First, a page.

Link between Renin-angiotensin System and Weight Gain
Discovering new approaches to battle obesity is a key target for investigators, given that the problem is an increasing public health concern. Now, a new research presented in the journal Cell Reports, sheds light on how the renin-angiotensin system, the hormone system that manages blood pressure – may also promote unwanted weight gain. The finding provides a possible target for obesity therapy.
While the role of the renin-angiotensin system (RAS) in blood pressure management is well recognized, earlier research have suggested the RAS is also engaged in energy balance and metabolism, indicating the hormone system impacts weight.
According to a Senior study author Justin Grobe and colleagues, whether RAS promotes weight gain or weight loss relies upon where in the body it is active. For instance, if the RAS is extremely active in the brain, it raises energy expenditure by enhancing resting metabolism, which results in weight loss.
However, if peripheral RAS activity is enhanced – that is, if there are great levels of the RAS hormone angiotensin circulating in the remaining body – it decreases resting metabolism, resulting in weight gain. Heightened peripheral RAS is usually identified in obese persons.
“At a very simple level, you can think of the brain RAS as the gas pedal on metabolism and the peripheral (circulating) RAS as the brake, with angiotensin as the driver,” describes Grobe.
For their research, Grobe and colleagues determined to examine the mechanisms by which the peripheral RAS dampens resting metabolism, with the purpose of bringing us nearer to an approach that could stop this process.
Peripheral RAS promotes obesity via decreased thermogenesis
The research team examined mice that had been genetically modified to have extremely heightened RAS activity in the brain.
In comparison with control mice, the genetically modified mice had higher resting metabolic rate and weight loss, although they had the same diet and physical exercise levels.
On examining the fat tissue of the two groups of mice, the investigators identified that the subcutaneous fat on the hips of the genetically modified mice demonstrated enhanced heat production – or thermogenesis – while visceral fat surrounding the inner organs did not.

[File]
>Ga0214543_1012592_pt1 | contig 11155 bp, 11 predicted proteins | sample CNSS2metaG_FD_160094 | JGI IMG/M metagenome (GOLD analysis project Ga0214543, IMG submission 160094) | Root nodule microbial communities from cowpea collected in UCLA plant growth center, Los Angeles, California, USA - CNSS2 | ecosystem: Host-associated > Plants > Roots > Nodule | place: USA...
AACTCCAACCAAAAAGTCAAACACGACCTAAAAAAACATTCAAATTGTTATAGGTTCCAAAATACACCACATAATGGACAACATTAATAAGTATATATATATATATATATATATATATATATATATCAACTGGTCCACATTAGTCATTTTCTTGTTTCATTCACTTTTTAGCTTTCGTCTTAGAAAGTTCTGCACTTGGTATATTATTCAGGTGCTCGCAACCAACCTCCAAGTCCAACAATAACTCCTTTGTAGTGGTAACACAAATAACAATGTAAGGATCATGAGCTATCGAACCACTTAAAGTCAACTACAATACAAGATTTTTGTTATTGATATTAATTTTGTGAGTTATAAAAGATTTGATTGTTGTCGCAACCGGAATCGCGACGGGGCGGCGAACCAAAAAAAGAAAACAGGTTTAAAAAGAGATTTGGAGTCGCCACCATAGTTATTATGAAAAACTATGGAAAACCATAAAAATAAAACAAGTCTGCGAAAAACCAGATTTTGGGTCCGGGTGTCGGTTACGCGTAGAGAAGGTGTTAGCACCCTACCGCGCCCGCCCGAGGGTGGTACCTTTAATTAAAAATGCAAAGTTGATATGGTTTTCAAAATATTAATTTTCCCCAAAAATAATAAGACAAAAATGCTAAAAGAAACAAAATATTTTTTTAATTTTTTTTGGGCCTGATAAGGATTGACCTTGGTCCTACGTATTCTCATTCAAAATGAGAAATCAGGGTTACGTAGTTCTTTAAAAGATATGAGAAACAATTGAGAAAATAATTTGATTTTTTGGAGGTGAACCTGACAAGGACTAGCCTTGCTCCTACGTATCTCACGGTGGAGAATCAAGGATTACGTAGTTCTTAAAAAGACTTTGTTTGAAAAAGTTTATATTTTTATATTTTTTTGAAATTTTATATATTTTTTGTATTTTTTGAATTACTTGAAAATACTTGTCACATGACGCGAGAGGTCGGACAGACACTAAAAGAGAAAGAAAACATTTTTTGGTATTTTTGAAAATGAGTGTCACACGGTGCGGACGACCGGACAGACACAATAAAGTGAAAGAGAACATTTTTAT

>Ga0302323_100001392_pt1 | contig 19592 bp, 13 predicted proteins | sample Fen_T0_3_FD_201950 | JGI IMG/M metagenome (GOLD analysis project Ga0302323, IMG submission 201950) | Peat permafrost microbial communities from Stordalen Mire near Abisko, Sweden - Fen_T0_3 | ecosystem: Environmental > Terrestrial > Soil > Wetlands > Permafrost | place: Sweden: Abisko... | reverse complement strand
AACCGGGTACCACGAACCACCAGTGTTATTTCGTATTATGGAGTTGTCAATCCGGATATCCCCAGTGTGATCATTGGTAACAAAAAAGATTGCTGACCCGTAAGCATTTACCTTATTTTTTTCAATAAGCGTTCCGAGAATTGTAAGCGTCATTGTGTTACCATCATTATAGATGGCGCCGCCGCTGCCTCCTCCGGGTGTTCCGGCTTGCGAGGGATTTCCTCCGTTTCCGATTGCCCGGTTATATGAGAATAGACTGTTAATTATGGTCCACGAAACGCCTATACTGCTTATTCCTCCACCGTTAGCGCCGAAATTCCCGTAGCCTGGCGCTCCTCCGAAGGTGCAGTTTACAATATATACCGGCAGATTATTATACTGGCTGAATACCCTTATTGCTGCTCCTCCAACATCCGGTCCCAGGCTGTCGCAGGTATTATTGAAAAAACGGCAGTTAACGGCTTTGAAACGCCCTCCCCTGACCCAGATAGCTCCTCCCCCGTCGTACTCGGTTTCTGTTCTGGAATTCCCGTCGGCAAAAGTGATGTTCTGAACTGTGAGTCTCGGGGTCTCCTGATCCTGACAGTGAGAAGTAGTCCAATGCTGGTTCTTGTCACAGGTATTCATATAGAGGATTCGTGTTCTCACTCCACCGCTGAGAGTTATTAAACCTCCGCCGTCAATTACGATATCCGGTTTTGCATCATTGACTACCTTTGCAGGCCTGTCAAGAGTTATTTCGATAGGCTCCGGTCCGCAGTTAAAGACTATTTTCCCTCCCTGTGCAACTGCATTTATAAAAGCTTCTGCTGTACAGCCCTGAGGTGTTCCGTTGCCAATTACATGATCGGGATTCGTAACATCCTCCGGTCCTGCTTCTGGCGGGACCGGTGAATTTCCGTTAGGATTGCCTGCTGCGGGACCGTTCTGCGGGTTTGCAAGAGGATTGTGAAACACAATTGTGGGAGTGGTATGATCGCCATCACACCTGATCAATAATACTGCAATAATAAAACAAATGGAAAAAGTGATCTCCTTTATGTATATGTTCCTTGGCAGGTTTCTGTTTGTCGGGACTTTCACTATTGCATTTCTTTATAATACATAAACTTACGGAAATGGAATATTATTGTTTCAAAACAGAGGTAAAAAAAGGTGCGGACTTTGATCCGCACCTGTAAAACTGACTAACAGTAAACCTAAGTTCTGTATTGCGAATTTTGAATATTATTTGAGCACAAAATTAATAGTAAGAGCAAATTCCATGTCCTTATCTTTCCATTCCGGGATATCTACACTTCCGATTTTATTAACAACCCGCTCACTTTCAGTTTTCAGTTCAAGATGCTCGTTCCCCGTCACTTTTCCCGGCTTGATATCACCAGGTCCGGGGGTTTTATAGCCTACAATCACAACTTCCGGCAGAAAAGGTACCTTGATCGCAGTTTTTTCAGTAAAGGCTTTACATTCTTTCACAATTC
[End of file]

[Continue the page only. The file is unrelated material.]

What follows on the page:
Subcutaneous fat relates to fat that is directly under the skin, and it is regarded by some health experts as a “healthy” fat. Visceral fat, however, which is placed deep in the abdominal area, is regarded an “unhealthy” fat, increasing the risk of obesity-related diseases, like as diabetes and heart disease.
Next, the study team triggered a receptor known as angiotensin II type 2 (AT2) in the subcutaneous fat cells of the mice. AT2 is generally activated when the peripheral RAS is enhanced.
Following the AT2 receptor was triggered, the investigators identified the mice obtained weight, regardless of experiencing no modifications in diet or food consumption.
In detail, they identified that AT2 activation decreases the production of a protein known as UCP1 in subcutaneous fat cells, which is essential for non-shivering thermogenesis. Decreased UCP1 levels impair fat cells’ capability to generate heat, the team notes.
“If the fat cell is the thermogenic tissue (producing heat by burning calories), you can either have a larger engine or you can push the gas pedal harder to generate a larger effect,” describes Grobe. “Our research demonstrates that angiotensin is modulating the size of the engine (amount of UCP1), not how tough the gas pedal is being pushed.”
Over-all, the investigators say their results recommend that enhanced peripheral RAS activity – via enhanced angiotensin levels – promotes obesity via AT2 activation and impaired thermogenesis.